Zimbabwe Fails To Pay Botswana For 30 000 Cattle Bought During Mugabe’s Era, Botswana Fuming.
21 May 2019
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Own Correspondent|Zimbabwe has not paid back it’s debt to Botswana that dates back as far as 2012 during former President Robert Mugabe’s era for the sale of livestock they sold them.

This was all revealed in the Auditor General’s report for the 2018/2019 financial year that was released last week that Zimbabwe still owes Botswana a total sum of P1 239 000 for that livestock sale that took place.

For the debt that has been outstanding for almost seven years, it appears that the neighbouring country Zimbabwe is struggling and has not made any effort in settling the debt it owes Botswana.

The livestock sale transaction happened back in 2012 following an agreement that was signed by the two countries, the previous year for the sale of the live cattle from the Foot and Mouth Diseases (FMD) areas such as Ngamiland.

Under the signed agreement over 30,000 live cattle were sold to Zimbabwe for slaughter, through a Cold Storage Company (CSC), a development which brought hope to Ngamiland farmers who had been struggling to sell their cattle to local slaughterhouses.

According to details of the report, the Botswana government extended its export deal of live cattle to Zimbabwe for an indefinite period, four years ago, as Botswana grappled with foot-and-mouth disease in the north and east regions.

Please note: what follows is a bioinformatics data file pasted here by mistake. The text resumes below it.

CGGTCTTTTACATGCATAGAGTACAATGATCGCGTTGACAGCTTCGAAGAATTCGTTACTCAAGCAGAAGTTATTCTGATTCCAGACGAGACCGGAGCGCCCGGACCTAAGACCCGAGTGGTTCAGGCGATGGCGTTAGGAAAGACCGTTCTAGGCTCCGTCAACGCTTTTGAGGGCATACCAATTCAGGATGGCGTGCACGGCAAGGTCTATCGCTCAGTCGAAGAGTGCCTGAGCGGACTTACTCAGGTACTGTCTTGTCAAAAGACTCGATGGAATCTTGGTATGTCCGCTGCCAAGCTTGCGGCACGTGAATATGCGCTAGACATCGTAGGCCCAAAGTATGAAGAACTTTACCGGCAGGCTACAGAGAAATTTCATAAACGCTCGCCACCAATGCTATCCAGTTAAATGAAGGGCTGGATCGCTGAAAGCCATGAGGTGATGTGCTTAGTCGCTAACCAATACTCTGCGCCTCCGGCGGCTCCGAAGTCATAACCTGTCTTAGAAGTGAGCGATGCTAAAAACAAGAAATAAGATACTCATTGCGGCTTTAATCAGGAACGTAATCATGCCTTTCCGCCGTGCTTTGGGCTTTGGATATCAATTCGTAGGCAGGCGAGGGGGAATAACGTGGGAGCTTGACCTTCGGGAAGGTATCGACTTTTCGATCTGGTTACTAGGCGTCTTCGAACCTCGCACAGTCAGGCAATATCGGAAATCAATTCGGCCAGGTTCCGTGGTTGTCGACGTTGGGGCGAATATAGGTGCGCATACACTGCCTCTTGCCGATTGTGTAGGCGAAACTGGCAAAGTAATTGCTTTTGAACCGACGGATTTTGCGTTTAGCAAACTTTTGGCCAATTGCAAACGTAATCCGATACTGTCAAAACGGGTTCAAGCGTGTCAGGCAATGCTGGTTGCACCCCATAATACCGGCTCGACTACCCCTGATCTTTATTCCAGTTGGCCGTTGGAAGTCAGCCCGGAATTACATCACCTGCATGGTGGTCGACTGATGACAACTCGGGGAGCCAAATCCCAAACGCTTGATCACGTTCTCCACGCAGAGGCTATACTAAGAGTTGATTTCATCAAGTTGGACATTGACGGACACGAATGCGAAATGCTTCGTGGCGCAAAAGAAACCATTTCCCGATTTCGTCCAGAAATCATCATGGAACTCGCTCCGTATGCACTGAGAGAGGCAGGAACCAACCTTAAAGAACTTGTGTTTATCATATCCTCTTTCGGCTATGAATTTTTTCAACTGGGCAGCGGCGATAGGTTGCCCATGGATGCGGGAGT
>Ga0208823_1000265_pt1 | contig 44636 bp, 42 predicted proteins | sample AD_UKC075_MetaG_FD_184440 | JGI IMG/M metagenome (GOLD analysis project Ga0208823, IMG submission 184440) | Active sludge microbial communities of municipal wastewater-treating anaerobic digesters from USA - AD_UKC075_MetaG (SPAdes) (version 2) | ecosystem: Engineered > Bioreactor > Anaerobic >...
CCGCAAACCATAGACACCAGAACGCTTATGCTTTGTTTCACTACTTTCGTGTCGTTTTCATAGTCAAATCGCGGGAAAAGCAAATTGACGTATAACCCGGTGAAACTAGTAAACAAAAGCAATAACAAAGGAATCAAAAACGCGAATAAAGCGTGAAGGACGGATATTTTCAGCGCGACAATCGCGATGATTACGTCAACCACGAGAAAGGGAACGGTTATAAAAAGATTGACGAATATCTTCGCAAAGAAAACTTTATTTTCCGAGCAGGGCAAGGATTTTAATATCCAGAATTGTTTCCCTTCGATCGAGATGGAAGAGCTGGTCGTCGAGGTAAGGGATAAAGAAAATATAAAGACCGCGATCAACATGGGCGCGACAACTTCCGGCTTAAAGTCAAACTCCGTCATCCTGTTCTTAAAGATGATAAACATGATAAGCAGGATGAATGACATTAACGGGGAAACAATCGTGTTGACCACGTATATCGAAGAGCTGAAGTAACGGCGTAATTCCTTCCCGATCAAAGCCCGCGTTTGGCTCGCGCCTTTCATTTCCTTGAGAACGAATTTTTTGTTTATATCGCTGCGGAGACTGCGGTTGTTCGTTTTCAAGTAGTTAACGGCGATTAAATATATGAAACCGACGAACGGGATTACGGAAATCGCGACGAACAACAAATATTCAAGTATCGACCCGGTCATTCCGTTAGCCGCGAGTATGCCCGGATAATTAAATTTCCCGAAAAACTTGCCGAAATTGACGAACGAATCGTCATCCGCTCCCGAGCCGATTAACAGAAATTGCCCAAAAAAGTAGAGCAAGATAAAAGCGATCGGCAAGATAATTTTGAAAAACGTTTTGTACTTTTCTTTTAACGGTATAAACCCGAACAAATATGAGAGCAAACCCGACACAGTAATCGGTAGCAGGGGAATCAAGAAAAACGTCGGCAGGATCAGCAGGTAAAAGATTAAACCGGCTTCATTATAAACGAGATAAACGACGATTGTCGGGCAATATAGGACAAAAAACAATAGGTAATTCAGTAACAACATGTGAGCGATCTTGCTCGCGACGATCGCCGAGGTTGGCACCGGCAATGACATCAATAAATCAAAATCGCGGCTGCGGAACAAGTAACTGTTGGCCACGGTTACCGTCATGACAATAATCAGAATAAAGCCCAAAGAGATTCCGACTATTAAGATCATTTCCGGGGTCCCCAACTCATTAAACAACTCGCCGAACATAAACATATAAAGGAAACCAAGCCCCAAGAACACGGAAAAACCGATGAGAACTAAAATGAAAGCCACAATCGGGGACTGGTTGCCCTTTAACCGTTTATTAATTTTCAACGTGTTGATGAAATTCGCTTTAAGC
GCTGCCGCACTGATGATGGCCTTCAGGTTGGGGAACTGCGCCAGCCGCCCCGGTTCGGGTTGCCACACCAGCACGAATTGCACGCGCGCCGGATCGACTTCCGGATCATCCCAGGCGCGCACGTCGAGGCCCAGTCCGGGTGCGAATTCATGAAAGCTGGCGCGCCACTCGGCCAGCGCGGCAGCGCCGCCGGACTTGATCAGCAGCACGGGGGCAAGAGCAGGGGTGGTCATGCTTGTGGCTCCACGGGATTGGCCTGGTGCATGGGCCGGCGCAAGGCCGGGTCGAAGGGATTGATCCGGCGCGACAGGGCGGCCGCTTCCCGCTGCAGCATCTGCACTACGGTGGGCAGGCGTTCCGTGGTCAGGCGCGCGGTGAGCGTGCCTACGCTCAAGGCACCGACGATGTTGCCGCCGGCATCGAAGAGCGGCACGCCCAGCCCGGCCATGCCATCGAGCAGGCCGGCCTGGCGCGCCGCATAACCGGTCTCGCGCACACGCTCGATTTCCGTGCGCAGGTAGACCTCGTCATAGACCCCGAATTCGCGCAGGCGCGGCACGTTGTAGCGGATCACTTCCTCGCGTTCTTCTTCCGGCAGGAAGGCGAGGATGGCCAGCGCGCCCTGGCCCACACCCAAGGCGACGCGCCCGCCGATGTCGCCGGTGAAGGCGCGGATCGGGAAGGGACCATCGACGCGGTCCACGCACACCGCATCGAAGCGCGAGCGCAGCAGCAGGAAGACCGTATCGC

The deal between the two governments involved sending live cattle from Botswana to Zimbabwe’s CSC slaughter facilities in Bulawayo.

The deal was largely seen as some respite to the Botswana Meat Corporation, since the European Union had stopped beef importsfrom Botswana due to the foot and mouth disease outbreak.

Zimbabwe and other African countries seized the opportunity to buy cattle from Botswana.

CSC has a huge debt of close to $22 million and has seen production going down to around 10% of capacity.

The company was at one time the largest meat processor in Africa, handling up to 150 000 tonnes of beef and associated by-products each year and exporting to the European Union.

CSC is reportedly left with just 700 cattle and more than $80 million is needed to bring the company back to its feet.